Choosing the new leaders involves fractious bargaining that attempts to balance out factions and interest groups in the party. Two of the presumed next leaders, Xi and Li, were anointed five years ago, inducted into Hu's leadership to provide continuity. Xi is seen as ex-president Jiang's man; Li as Hu's. Deciding the rest of the lineup has seen unexpectedly sharp-elbowed jostling this year. Bo Xilai, a populist politician seen as a rising star, was cashiered after an aide disclosed that his wife murdered a British businessman. He awaits prosecution, and deciding his fate divided the leadership. A Hu ally was also sidelined after his son died in a Ferrari crash, weakening Hu. How weak will be apparent by counting his allies in the new leadership.
China, like most communist governments, has a history of violent, unpredictable leadership successions. One of revolutionary leader Mao Zedong's named successors died in an alleged failed coup. Party leaders have instituted informal age and term limits to smooth out power transfers. Party chiefs are limited to two five-year terms, while senior leaders 68 years or older at the time of a congress are considered too old to serve in a new leadership. Jiang's stepping aside for Hu in 2002 was the first orderly succession since the party came to power in 1949.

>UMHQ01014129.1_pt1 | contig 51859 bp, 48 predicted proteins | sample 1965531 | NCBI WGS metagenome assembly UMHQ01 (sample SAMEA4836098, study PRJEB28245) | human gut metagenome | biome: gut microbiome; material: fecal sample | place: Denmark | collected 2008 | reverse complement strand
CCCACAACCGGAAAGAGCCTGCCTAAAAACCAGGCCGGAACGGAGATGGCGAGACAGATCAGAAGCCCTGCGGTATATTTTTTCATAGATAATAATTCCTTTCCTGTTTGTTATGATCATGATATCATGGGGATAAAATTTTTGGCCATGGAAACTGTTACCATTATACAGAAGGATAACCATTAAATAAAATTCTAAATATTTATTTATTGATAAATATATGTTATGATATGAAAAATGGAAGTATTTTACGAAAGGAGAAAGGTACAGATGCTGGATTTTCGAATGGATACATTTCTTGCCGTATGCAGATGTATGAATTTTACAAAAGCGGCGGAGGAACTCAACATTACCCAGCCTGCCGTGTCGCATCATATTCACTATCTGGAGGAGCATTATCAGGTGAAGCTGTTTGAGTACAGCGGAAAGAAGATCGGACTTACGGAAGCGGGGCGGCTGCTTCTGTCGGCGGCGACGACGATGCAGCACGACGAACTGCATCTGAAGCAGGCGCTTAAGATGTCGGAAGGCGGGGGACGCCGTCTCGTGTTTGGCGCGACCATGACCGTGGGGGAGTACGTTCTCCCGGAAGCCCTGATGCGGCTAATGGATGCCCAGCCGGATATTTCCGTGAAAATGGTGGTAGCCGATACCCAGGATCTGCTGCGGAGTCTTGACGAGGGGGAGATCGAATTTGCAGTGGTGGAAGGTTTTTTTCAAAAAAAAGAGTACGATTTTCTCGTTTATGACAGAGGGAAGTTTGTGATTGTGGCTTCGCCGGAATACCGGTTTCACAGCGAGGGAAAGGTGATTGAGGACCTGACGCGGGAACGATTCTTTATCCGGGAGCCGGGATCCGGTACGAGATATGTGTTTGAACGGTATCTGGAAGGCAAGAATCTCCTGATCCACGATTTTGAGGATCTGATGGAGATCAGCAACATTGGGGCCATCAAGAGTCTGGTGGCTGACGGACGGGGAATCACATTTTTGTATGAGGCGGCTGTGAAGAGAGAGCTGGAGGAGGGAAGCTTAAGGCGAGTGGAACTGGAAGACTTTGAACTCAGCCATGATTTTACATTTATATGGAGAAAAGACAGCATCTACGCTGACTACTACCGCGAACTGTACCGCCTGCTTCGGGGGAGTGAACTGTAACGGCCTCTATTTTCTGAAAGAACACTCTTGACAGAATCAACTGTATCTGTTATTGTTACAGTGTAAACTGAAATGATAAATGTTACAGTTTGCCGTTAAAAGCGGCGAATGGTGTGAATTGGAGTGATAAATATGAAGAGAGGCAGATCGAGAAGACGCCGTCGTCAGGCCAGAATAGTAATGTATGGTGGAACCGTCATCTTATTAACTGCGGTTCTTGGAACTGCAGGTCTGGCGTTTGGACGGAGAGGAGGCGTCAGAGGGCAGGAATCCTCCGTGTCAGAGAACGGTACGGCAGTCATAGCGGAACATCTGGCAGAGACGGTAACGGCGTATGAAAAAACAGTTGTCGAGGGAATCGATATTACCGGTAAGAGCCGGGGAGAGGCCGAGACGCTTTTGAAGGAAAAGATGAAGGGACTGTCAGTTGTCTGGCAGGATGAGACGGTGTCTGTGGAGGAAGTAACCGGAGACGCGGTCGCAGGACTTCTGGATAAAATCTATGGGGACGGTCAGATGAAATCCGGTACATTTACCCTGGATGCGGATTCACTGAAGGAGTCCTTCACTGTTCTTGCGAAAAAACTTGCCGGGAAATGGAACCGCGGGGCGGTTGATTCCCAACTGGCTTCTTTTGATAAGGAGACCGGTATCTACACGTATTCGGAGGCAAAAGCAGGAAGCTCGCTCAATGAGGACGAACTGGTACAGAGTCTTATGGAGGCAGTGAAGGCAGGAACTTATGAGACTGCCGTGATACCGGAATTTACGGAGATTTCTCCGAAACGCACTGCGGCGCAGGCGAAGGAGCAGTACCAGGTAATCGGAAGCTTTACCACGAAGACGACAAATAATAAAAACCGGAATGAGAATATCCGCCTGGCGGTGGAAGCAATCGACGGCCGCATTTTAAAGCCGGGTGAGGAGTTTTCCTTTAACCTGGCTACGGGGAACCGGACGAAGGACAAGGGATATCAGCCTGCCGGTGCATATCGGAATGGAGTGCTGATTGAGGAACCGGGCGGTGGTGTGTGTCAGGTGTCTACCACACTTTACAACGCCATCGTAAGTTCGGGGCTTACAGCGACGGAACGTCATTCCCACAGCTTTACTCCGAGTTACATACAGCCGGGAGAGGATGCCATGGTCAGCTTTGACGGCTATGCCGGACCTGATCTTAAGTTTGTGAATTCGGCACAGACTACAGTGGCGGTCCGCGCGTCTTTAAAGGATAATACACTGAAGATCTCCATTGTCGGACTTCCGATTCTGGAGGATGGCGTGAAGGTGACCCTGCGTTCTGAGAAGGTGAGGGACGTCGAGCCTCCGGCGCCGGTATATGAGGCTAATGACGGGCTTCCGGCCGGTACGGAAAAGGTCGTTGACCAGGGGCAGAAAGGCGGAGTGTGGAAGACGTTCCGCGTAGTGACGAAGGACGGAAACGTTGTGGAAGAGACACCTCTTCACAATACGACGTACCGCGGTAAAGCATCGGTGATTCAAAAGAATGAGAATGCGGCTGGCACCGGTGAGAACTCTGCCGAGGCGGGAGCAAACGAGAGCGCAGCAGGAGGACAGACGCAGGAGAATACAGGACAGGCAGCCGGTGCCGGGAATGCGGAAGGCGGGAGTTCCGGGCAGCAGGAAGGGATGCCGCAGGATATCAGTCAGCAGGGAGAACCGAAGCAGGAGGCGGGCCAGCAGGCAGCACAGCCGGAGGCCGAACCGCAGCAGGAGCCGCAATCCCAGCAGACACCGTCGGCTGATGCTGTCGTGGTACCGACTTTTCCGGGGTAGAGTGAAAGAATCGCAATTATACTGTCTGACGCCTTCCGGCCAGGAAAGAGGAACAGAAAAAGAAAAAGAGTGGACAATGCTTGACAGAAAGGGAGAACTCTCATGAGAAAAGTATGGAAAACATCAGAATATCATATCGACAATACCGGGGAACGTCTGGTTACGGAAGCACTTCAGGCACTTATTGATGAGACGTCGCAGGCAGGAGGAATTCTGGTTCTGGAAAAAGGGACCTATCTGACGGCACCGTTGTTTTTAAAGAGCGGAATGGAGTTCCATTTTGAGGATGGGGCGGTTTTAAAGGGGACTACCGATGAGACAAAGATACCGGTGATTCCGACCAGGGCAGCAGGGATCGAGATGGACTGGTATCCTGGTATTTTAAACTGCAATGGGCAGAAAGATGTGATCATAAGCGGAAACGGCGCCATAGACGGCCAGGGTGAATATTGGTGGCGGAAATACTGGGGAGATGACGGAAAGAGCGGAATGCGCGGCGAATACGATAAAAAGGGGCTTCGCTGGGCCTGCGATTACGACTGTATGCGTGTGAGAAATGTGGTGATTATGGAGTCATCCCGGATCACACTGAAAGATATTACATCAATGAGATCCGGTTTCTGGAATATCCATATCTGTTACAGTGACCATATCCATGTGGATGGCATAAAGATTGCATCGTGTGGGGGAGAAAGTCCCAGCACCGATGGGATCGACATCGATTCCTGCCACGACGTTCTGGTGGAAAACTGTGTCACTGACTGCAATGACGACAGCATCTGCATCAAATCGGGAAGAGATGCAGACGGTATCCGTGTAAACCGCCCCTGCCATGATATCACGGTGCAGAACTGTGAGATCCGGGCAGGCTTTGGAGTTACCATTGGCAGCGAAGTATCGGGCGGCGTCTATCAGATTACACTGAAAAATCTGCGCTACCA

Image: Chinese paramilitary police march outside the opening session of the Chinese Communist Party's five-yearly Congress at the Great Hall of the People in Beijing, China on November 8th, 2012. The week-long congress, held every five years, will end with a transition of power to Vice President Xi Jinping, who will govern for the coming decade amid growing pressure for reform of the communist regime's iron-clad grip on power.